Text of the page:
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We're at Dallas Earth Day -- Biggest Event in Country (but U.S. population also biggest)

 

This is the 41st Earth Day, and Congress continues to defy the goals of the First Earth Day 1970 by forcing massive U.S. population growth.

NumbersUSA has a booth at the giant Earth Day festival in the blocked off streets of the Arts District of downtown Dallas. Last night, in a reception for the sponsors of this event, the leader Trammell Crow Jr. said (in typical Texas fashion) that he was quite sure that this is the largest Earth Day celebration in America in terms of exhibits, etc.

(I ran into trouble with laptop connectivity and only got a few observations recorded below.  See my further comments about the Dallas Earth Day response to our immigration-reduction message at this blog:  http://www.numbersusa.com/content/node/12130. I will be adding to it throughout Saturday.)

WE PRESENT OURSELVES TO PUBLIC WITH A BIG QUOTE FROM THE LATE SEN. GAYLORD NELSON, THE FATHER OF EARTH DAY

. . . no way to forge a sustainable society without stabilizing U.S. population.

Roy Beck and Anne Manetas at Dallas Earth Day 2011

Roy Beck and Anne Manetas at Dallas Earth Day 2011

By identifying our whole booth and message with the Father of Earth Day 1970, we are causing most skeptics who stop by to give us a second look. Many are a little amazed that the whole enterprise was begun by a man who thought a central necessity of the Earth Day movement was the stabilization of U.S. population.

Furthermore, Sen. Nelson became more and more insistent during the last years of his life that true American environmentalists had to support immigration reductions, because sustainability was not possible without cuts in the numbers.

At last night's reception, NumbersUSA Deputy Director Anne Manetas and myself had quite a visit with former Congressman Pete McCloskey of California (ran for President against Nixon in 1972). He was the Republican co-chair of that first national Earth Day, in partnership with the Democrat Nelson.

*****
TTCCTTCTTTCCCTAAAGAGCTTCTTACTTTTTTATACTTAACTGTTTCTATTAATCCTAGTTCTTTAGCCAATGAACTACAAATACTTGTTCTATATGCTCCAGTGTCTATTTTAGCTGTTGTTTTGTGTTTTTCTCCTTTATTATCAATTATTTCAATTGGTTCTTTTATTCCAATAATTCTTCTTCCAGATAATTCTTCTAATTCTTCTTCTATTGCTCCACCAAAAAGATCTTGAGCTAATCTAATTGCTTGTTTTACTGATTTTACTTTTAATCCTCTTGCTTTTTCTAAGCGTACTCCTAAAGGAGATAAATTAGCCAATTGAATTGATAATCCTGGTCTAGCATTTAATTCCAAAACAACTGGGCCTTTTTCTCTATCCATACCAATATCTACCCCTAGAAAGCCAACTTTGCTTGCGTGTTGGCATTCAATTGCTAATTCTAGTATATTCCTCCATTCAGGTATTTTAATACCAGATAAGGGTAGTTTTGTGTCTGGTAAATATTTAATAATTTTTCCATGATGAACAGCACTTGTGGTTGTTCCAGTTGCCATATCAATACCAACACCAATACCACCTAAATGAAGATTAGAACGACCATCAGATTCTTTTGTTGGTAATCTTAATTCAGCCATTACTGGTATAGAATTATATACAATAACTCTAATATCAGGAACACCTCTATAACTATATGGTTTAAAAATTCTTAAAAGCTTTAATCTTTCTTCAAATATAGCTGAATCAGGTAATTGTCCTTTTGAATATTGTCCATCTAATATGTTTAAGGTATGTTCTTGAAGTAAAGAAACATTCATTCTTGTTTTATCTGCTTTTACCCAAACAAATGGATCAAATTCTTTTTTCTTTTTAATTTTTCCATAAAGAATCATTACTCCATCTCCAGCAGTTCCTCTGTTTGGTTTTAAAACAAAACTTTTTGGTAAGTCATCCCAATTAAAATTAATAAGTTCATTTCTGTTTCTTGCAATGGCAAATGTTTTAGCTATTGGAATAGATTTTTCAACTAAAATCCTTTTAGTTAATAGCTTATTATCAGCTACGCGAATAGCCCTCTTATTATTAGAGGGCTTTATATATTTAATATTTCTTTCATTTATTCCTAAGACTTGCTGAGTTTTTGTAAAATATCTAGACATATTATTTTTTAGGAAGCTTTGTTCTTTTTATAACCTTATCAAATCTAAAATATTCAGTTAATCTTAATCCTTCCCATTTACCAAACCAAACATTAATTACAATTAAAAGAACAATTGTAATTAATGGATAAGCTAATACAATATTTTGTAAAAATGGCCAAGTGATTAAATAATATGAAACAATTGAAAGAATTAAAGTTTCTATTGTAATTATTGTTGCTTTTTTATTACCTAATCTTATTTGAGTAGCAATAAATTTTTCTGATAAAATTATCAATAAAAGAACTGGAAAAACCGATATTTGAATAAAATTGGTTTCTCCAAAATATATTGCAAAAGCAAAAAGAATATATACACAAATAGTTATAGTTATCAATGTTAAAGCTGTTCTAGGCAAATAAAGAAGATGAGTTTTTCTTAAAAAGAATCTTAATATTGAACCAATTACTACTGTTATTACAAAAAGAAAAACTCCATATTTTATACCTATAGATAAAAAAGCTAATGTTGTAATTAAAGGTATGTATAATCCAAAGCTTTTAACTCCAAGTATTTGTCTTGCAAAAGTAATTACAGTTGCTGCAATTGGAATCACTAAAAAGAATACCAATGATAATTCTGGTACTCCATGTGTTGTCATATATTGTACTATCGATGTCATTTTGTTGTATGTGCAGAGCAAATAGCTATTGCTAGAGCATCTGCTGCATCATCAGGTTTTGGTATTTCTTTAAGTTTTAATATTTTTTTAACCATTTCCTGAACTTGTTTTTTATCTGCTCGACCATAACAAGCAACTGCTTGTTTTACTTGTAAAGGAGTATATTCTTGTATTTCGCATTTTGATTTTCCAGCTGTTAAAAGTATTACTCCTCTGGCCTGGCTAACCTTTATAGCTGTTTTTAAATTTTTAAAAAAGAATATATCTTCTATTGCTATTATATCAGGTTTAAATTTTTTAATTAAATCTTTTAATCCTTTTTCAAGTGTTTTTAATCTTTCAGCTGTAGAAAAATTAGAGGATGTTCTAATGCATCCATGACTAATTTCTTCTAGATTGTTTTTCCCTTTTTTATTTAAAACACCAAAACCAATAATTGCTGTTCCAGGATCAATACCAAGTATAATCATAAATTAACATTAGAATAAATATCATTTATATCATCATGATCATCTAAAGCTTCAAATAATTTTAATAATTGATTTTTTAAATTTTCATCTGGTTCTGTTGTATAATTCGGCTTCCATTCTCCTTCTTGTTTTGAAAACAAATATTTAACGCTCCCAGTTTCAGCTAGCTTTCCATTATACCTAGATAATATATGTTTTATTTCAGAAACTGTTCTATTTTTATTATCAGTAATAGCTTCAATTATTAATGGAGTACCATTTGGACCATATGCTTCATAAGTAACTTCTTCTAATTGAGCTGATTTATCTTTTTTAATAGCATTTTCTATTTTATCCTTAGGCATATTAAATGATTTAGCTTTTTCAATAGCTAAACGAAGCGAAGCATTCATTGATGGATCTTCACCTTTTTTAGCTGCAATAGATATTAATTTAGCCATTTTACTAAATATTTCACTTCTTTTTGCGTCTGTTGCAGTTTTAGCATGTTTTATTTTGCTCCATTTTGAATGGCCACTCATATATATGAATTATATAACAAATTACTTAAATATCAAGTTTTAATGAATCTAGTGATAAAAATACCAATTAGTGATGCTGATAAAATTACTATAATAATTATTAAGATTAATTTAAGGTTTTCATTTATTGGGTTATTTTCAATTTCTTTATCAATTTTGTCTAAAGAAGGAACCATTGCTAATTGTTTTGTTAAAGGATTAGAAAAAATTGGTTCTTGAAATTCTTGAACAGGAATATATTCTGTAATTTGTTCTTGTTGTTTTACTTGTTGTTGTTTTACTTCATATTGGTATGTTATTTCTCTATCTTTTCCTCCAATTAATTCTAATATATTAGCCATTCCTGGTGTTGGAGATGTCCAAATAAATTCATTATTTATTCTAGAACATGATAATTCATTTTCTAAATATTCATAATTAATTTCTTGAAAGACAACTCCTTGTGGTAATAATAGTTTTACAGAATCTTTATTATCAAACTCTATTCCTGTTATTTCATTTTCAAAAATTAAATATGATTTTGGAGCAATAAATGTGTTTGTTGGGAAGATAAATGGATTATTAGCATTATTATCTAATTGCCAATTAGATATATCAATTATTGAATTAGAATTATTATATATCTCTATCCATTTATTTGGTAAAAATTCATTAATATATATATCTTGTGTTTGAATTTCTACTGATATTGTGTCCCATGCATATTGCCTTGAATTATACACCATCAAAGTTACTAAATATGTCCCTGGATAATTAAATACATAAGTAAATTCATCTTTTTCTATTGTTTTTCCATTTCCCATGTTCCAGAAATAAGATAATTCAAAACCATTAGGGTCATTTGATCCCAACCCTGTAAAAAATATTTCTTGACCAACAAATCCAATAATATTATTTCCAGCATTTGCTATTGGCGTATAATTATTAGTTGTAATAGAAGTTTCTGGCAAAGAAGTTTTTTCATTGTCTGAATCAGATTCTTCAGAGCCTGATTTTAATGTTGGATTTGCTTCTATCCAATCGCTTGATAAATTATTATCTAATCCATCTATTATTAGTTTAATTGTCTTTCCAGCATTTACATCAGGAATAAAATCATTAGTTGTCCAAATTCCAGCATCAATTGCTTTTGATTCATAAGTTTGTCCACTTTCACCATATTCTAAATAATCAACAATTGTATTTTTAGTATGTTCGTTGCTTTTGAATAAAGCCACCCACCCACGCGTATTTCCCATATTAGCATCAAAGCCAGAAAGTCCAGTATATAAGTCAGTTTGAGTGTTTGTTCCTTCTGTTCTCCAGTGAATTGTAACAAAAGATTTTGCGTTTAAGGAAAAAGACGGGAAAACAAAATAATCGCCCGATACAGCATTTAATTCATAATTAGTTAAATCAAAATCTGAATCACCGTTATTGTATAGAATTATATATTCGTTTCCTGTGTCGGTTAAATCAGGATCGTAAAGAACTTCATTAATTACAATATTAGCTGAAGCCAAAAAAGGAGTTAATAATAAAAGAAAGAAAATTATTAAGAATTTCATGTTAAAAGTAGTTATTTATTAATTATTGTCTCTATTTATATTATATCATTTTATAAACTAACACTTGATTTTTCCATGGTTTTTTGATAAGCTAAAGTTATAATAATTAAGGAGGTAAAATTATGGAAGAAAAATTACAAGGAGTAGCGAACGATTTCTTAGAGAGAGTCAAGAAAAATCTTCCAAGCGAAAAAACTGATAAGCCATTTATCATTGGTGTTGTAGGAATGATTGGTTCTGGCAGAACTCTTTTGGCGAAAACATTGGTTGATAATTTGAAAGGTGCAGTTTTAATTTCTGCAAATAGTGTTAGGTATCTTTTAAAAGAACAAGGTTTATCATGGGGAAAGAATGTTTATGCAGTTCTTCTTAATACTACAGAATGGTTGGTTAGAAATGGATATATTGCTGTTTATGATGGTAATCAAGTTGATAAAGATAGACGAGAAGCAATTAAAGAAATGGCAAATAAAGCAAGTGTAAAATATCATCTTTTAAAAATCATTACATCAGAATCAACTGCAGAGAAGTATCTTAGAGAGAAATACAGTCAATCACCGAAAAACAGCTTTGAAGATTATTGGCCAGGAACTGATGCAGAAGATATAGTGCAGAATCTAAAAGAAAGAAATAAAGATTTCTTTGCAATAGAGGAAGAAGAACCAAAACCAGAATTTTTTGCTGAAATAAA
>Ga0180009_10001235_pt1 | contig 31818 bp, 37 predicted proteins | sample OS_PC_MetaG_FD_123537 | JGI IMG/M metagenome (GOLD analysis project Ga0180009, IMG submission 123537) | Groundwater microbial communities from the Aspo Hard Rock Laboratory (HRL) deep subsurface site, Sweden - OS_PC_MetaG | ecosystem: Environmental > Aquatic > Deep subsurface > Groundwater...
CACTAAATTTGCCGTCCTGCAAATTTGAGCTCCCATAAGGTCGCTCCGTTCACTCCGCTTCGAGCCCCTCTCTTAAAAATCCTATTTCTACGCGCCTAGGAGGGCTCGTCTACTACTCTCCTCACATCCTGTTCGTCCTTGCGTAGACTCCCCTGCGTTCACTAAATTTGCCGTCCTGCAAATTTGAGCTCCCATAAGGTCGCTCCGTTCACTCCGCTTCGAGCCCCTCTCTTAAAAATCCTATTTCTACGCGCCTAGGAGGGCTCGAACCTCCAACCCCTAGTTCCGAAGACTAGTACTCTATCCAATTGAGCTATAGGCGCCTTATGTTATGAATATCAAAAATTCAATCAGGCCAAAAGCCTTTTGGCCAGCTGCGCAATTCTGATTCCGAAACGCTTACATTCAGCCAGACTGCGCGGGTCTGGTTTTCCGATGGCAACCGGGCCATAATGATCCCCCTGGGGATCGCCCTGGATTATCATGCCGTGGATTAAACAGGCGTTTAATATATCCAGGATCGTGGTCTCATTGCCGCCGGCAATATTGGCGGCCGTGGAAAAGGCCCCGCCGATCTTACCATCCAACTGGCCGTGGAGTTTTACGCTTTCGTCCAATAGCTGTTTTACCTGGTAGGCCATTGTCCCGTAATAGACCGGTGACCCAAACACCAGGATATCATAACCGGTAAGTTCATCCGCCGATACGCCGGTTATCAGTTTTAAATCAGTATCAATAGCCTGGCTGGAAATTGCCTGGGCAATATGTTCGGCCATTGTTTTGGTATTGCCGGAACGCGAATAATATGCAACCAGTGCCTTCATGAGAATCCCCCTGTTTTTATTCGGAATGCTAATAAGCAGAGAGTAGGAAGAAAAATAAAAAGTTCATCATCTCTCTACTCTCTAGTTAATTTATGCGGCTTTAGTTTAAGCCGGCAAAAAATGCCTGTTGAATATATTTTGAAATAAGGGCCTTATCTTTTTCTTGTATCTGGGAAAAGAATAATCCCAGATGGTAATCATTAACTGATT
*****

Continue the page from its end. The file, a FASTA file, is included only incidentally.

Anne and I enjoyed swapping Sen. Nelson stories with Congressman McCloskey. Anne had worked with Sen. Nelson frequently throughout the 1990s as he became more and more public in his condemnation of immigration policies that were negating many of the big Earth Day environmental gains. And I both shared speaking platforms with Sen. Nelson during his last years but was a bit of a phone pal with him, as he regularly checked with me for new population statistics.

MY FIRST OBSERVATIONS ABOUT PEOPLE VISITING OUR NUMBERSUSA EARTH DAY BOOTH'

11:00 a.m. -- A young man just came by with a name tag as affiliated with a Texas green activist group. He looked at our foldover population card with that big red "growth from immigration" on it. He pointed to the red and said, "So I'm the problem?"

He went on to say that he immigrated from South America a decade ago. I told him that he and other immigrants are not part of the problem but that federal policy is the problem if it continues to bring quadrupled levels of immigration into the country.

He was respectful but clearly disturbed to see our booth.

10:30 a.m. -- Having fun having a number of people come by and say "I send your faxes." And a number giving thumbs up that glad to see the U.S. population issue showing up at this enviro event.

10:15 a.m. -- A woman came by and asked if we were working for zero population growth.

I said, "Yes, we work on the immigration part that is keeping us from a stable population in the U.S."

She responded that she couldn't go along with limiting immigration but she was for zero population growth. I said that if she looked at our wall chart she could see what she wants isn't possible.

The woman then said she was for zero population growth of the world but not the U.S.

10:00 Central Time -- Lots of schools have released roving bands of students and clogging our streets. Only a few stop to ask. But the ones that do hear Anne and me say, "This is what will happen to the U.S. population in your lifetimes."

Census Data used for the chart shows that the 203 million U.S. population of the First Earth Day 1970 and soared to over 300 million today and will hit 625 million by the end of this century -- if Congress doesn't change immigration numbers.

Every environmental effort advertised in this Earth Day festival will be substantially if not wholly undercut if that population growth occurs.

ROY BECK is Founder & CEO of NumbersUSA

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